Investor Bill Ackman accuses America’s best paid chief executive, Michael Johnson, of duping salespeople out of $3.8bn America’s best paid chief executive has been accused of duping some of the world’s poorest people out of $3.8bn (£2.4bn) in “the best-managed pyramid scheme in the history of the world”.
Michael Johnson has been accused of misleadingly implying that his Herbalife empire of self-employed salespeople could all become millionaires selling dieting supplements door-to-door.
Bill Ackman, a famous activist investor, launched an extraordinary attack on Johnson and said he had made it his “patriotic” duty to bring the company down.
Ackman claims that 1.9 million Herbalife salespeople from Arizona to Zambia have failed to make money since the company was founded 32 years ago. Each sales recruit would have paid about $2,000 for supplies and training, which Ackman said meant they had collectively lost $3.8bn. Last year Johnson earned $89m, according to financial researchers GMI Ratings.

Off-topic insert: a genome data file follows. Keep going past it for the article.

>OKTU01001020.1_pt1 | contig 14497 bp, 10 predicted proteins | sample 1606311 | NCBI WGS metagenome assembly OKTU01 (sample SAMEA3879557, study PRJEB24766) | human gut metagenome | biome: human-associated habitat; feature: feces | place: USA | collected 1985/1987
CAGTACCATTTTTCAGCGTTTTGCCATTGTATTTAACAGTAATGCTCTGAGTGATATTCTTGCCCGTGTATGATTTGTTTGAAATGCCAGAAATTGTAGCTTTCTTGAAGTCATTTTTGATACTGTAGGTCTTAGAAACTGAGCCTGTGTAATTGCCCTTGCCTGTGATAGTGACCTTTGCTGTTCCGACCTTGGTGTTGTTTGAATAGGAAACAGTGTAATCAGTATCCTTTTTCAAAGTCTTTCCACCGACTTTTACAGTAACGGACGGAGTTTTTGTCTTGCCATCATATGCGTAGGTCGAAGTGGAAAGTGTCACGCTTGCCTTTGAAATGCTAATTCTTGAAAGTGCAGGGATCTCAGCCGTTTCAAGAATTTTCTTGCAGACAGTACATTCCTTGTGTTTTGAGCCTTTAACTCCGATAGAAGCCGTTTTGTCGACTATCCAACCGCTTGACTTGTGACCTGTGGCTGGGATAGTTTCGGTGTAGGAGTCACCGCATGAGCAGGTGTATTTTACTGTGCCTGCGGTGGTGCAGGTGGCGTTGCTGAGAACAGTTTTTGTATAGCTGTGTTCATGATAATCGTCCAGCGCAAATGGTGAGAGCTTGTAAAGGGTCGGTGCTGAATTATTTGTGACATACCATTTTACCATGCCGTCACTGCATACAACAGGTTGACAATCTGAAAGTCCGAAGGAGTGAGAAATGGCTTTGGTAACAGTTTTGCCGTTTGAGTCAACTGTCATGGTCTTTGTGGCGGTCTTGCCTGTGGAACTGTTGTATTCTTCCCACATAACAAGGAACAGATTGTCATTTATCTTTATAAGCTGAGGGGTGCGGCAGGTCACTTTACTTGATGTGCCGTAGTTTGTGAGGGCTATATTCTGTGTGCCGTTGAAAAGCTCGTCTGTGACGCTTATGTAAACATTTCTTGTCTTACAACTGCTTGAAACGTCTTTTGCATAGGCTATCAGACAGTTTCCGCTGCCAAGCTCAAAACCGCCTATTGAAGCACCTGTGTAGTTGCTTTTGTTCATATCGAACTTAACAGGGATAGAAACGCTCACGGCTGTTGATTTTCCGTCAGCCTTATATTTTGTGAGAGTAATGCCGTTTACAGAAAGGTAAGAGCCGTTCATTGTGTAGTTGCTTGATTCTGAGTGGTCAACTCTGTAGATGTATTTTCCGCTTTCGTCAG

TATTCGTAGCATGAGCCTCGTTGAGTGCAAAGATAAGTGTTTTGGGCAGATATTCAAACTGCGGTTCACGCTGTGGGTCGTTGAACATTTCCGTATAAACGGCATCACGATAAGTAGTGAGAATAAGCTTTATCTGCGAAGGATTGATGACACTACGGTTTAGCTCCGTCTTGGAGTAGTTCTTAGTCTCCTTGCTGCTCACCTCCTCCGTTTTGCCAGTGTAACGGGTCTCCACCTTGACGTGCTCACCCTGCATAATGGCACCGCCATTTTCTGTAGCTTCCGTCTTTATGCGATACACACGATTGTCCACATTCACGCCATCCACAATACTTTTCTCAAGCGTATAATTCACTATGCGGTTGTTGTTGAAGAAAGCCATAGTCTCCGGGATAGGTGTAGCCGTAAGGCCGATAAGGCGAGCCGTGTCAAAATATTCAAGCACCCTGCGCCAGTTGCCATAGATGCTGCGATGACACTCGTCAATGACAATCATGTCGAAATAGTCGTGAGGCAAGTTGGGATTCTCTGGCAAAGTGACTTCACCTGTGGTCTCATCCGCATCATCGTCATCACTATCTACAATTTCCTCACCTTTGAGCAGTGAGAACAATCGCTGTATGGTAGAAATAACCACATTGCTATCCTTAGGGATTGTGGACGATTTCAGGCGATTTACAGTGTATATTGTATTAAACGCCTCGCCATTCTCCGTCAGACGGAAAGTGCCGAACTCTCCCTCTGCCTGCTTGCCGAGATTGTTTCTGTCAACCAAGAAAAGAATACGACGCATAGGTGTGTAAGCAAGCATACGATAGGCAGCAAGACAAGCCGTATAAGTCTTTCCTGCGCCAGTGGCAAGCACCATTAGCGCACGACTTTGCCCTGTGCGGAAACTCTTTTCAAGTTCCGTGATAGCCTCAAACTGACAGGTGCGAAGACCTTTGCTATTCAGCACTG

In a three-and-half hour presentation entitled “how to be a millionaire” Ackman, founder and chief executive of hedge fund Pershing Square Capital Management, accused Herbalife of running a modern day “ponzi scheme”.
Ackman said his hedge fund had built up an enormous short position in the company, which means he is betting its share price will fall.
“Our target price is zero,” he said, “Because we think the business will fail.”
Critics have accused Ackman of talking down the company in order to profit from its plummeting share price, which has dropped 30% since Ackman revealed he was short-selling the stock on Wednesday.
Ackman denied he was motivated by profit, and said he was standing up for millions of poor people who had been led to believe they could become millionaires by reselling Herbalife supplements.
“I don’t want to make money off of this,” he said in an interview with CNBC. “It’s not a happy thing. You’ve had millions of low income people around the world who’ve got their hopes up that there’s an opportunity to become millionaires … and they’ve been duped.